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Rare photos of infants suggest endangered gorillas may be making a comeback

Conservationists have captured the first images of rare Cross River gorillas with several infants, proof that the subspecies is reproducing amid protection efforts.
John Oates, professor emeritus at the City University of New York, who helped establish conservation efforts for the gorillas, was thrilled with the images from Nigeria’s Mbe Mountains.
“It was great to see…evidence that these gorillas in these mountains are reproducing successfully because there have been so few images in the past,” he told the Associated Press.
“We know very little about what is going on with reproduction with this subspecies, so to see many young animals is a positive sign.”
Experts are not sure exactly how many Cross River gorillas are in the mountains, but some previously estimated that as few as 300 might remain. At one point, the gorillas were thought to be extinct, but they were “re-discovered” in the wild in the 1980s.
Inaoyom Imong, director of the Wildlife Conservation Society (WCS) Nigeria’s Cross River Landscape project, said the gorillas were under massive threat from hunters. He said that the photos, which were taken in a forest without formal protection status, indicates “we can have strong community support in conservation.”
But Imong warned of other dangers. “Snares set for other game pose a threat to the gorillas as infants can be caught in them and potentially die from injuries,” Imong told the Associated Press (AP).
The ongoing political conflict in neighboring Cameroun may have an impact on the Cross River gorillas’ lives as well.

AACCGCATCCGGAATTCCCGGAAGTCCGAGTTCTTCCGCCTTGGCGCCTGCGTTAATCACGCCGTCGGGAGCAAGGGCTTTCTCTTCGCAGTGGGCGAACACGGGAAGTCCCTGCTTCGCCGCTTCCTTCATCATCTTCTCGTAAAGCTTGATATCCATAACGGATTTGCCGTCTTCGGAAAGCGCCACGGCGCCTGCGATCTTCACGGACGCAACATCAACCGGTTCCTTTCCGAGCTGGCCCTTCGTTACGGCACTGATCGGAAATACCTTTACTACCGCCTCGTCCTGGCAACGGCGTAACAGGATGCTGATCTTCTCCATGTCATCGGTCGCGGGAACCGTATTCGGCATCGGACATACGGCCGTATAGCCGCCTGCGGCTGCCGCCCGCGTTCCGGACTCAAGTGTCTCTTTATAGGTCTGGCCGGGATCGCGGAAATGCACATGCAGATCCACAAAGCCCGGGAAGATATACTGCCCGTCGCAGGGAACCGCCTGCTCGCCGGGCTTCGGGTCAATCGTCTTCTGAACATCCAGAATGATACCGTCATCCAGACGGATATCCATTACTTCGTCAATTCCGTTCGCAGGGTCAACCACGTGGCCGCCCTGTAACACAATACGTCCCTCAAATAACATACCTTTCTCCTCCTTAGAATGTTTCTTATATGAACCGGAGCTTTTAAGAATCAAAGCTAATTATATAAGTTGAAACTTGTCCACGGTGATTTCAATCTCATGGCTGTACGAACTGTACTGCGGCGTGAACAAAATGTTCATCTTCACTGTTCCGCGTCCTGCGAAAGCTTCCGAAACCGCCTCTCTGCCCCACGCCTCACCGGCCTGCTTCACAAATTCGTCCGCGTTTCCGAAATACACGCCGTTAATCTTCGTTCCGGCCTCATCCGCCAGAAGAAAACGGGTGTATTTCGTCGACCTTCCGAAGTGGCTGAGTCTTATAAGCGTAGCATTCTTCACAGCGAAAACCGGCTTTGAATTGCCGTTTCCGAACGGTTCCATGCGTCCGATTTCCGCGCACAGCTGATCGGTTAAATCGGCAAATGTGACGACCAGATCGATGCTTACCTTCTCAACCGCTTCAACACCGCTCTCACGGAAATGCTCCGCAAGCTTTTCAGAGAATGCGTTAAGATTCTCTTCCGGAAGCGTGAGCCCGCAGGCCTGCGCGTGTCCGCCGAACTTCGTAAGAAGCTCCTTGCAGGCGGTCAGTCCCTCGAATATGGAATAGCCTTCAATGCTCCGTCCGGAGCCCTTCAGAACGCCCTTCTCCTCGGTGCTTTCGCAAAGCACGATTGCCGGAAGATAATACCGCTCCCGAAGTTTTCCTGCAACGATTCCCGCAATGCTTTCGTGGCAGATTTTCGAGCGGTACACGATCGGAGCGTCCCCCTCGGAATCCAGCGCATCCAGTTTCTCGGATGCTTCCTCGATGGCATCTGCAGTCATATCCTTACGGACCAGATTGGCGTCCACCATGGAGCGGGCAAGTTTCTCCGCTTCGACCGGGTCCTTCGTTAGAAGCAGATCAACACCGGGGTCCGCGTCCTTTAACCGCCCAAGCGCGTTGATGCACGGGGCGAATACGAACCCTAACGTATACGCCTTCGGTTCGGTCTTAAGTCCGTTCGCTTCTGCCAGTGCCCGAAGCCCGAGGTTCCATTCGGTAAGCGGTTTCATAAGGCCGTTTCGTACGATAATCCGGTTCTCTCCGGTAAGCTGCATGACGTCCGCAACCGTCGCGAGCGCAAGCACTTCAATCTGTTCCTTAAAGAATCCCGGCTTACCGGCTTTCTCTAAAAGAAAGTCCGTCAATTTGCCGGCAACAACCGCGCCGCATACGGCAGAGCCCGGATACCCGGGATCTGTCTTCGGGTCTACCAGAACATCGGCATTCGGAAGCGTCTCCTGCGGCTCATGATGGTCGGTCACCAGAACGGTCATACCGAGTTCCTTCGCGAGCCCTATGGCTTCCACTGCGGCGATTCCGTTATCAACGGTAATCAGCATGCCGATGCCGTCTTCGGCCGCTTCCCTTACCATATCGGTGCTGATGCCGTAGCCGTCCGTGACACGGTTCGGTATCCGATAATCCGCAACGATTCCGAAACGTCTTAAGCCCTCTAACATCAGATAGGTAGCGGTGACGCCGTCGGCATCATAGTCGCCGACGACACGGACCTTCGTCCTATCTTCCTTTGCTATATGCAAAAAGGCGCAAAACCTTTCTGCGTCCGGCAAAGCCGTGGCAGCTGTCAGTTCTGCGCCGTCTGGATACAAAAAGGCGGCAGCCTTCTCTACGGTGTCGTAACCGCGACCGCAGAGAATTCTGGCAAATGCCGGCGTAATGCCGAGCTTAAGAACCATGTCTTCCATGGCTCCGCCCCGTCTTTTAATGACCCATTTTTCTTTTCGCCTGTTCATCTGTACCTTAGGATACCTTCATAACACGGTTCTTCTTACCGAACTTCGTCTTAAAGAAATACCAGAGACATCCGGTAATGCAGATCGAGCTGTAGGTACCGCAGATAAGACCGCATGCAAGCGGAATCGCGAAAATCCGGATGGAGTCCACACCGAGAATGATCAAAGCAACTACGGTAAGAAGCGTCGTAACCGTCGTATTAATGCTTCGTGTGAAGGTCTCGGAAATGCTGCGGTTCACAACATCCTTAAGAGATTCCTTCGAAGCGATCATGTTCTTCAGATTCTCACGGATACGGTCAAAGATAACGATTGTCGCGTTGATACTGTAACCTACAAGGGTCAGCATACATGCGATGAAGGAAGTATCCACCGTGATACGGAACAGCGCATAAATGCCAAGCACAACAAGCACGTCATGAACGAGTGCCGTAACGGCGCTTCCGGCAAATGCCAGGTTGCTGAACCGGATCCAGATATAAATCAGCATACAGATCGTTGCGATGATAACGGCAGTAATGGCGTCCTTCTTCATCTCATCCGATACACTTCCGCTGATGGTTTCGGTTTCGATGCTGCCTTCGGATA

Many animals are on the brink of extinction due to habitat loss, poaching or changing environments. The International Union for Conservation of Nature (IUCN) maintains the IUCN Red List that tracks critically endangered species and those that are already extinct in the wild.
“Refugees from the ongoing insecurity in Cameroun are also moving into the area, and they will likely increase hunting pressure and the need for more farmland,” Imong told AP.
WCS Nigeria director Andrew Dunn said it was the first time in his 17 years researching the extremely shy gorilla subspecies that he saw indications that their numbers were increasing again.
“It is encouraging that there are multiple infants in the group, which means they…breed successfully,” Dunn told dpa.
Dunn said there have been more than a dozen eco-guards from surrounding communities to patrol and protect the gorillas and other wildlife.
According to the International Union for Conservation of Nature (IUCN), the Cross River gorilla is critically endangered — the designation for plants or animals deemed to face an “extremely high risk” of extinction in the wild.

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